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News > Science, Technology & Medicine > Tonbridge's Scientists: Alex Aarvold

Tonbridge's Scientists: Alex Aarvold

OTs answer: What can I do with my science degree?
2019 has been an extraordinary year for Science at Tonbridge. To mark the opening of the new Barton Science Centre, we asked Old Tonbridgians with a science background to write to us with their story. In the next pages, we hear from 9 OTs, whose experience demonstrate the wide range of job options available to science graduates, and many of whom have exploited the positive characteristics of their science-trained brains in some unexpected sectors. 

Consultant Paediatric Orthopaedic Surgeon & Honorary Associate Professor, University of Southampton

A career in research has come to me partly by accident, but to be in a role that furthers medical science is incredibly rewarding. At Tonbridge I chose all the sciences for A-level, and regretted it on day one of L6th when I saw my timetable – double chemistry or physics EVERY day. However those years were fabulous and I had great teaching from the likes of Messrs Saunders, Todd, Prosser, Briggs, Belbin, Bull, King, Marsden. 

I studied medicine at Edinburgh, though my studies played second fiddle to sports. I captained various teams at school, uni and club level and learnt more about teamwork than medicine. The focus of my early doctor years, in Scotland and Australia, could certainly have been more wisely spent.  

Six months working in Nairobi opened my eyes to the value of research. I worked in HIV clinics in the slums, for the charity Nyumbani, taking HIV tests from over 3000 children. The tests revealed a severity of AIDS that, in 2004, was as severe as anything known about. With no access to HIV medicines then, every week we saw more of these children were dying. My statistical and writing skills at the time were basic, so the work was never published. However, the data we collected was used to help the charity secure international funds for anti-retroviral medication. The death rate plummeted.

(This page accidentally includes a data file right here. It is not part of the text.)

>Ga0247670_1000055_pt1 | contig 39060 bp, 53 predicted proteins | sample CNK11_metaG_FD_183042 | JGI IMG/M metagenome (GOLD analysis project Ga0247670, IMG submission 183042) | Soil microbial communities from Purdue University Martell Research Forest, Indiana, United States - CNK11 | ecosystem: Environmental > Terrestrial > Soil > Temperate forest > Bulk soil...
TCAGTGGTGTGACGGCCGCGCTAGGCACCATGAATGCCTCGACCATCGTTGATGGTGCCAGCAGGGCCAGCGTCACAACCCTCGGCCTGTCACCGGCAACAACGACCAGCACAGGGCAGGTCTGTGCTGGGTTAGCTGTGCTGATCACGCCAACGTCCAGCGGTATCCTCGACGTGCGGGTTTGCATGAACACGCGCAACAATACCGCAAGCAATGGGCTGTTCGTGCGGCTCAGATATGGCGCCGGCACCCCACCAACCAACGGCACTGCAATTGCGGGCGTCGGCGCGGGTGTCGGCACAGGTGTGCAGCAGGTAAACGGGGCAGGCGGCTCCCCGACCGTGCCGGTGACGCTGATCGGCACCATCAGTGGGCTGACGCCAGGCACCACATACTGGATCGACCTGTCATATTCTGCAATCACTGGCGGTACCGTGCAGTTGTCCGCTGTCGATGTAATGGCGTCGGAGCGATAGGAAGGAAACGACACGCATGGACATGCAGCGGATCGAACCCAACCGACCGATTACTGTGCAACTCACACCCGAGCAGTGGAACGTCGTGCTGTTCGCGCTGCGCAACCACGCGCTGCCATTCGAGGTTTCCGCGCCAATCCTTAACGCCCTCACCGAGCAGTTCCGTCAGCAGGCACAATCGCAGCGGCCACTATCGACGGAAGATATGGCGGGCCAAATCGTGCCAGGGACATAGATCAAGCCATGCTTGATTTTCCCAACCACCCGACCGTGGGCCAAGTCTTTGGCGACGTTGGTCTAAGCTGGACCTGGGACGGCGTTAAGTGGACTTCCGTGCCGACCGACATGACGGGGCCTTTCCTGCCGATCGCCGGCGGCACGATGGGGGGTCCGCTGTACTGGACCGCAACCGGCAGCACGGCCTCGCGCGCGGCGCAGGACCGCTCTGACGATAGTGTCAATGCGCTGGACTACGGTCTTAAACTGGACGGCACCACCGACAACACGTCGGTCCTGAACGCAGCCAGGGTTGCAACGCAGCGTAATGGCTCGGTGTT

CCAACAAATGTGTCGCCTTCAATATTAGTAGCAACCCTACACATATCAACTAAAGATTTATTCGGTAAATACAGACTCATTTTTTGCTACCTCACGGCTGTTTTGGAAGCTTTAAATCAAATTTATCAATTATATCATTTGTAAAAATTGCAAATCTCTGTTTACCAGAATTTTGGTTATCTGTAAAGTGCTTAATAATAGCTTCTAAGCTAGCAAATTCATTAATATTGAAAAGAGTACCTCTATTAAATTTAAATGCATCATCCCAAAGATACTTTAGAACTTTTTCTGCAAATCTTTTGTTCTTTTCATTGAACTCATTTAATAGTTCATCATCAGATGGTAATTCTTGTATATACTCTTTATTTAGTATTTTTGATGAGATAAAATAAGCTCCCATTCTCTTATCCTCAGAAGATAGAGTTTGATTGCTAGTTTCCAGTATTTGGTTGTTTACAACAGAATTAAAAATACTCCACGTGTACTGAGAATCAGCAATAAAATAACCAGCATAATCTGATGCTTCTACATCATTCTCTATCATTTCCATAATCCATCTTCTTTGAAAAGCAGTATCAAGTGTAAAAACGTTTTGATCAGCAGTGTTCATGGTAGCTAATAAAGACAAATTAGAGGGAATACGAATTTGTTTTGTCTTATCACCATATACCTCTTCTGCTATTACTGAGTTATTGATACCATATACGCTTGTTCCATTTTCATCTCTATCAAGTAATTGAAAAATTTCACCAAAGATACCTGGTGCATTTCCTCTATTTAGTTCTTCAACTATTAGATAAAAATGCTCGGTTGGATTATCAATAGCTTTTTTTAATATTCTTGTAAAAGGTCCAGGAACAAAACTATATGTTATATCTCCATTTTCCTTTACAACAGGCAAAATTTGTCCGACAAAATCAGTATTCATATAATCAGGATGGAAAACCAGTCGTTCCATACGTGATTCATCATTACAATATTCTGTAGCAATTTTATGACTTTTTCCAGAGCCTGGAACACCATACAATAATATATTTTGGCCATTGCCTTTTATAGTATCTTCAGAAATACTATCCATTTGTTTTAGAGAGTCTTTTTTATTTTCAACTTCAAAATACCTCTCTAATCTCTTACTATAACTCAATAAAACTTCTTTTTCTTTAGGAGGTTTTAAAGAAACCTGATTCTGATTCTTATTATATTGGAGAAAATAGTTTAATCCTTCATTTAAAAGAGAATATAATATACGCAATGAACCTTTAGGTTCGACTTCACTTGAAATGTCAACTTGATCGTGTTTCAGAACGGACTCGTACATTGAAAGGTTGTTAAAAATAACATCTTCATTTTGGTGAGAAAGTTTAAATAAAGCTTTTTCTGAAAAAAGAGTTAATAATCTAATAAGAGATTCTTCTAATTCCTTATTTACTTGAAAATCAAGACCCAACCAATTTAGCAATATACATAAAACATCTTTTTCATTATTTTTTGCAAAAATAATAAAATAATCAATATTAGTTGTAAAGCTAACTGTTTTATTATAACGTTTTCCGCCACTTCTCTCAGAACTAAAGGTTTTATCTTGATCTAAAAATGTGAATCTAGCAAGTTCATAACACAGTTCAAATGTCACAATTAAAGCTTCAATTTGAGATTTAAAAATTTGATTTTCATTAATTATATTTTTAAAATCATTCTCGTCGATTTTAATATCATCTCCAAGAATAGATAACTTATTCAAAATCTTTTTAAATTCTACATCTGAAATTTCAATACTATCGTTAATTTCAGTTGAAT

"Six months working in Nairobi opened my eyes to the value of research."

I returned to the UK to start surgical training in 2005, which has taken me to Oxford, London, Wessex and Canada. One of the oddities of medicine is that research is heavily valued to secure promotions, despite not necessarily being relevant to how good a doctor one is. So I wrote a few papers with the single incentive of helping my surgical career. However, 2007 brought a political shake up of medical training (‘Modernising Medical Careers’), fondly known in the profession as ‘Murdering Medical Careers’. I was one of many aspiring surgical trainees cast into the wilderness, so I found a job in a lab looking down a microscope at stem cells. 

The team I joined at Southampton University is fantastic. Those few years have resulted in me publishing a dozen research papers, presenting our work around the world, winning The Scientist Award 2011 for our development of a stem cell concentrator, pictured below, for tissue engineering (beating, amongst others, the designers of Amy Williams’ Olympic Gold skeleton sled and a military automatic landing device for helicopters) and was awarded The Syme Medal by the Royal College of Surgeons of Edinburgh for my thesis on tissue engineering. 

On returning to surgical training, I could use my new found research skills to help others develop their projects for those sought after publications required for promotion. My CV accidently became as research orientated as it was surgical. With such rewards from research I have strived to continue this alongside clinical work. The focus of my research is now on clinical trials and studies on hip dysplasia, Perthes disease, cerebral palsy and osteonecrosis, which perfectly matches my clinical practice. The two complement each other nicely, though there are competing demands on time. 

I have worked with far more intelligent and far better researchers than me through school, Uni and work. However, as in so many walks of life, working together in teams and working hard is as important as any skill set. Now I am supervising research projects with medical students, trainee doctors and international collaborators, those characteristics I developed on the sports fields appear not so wasted after all.

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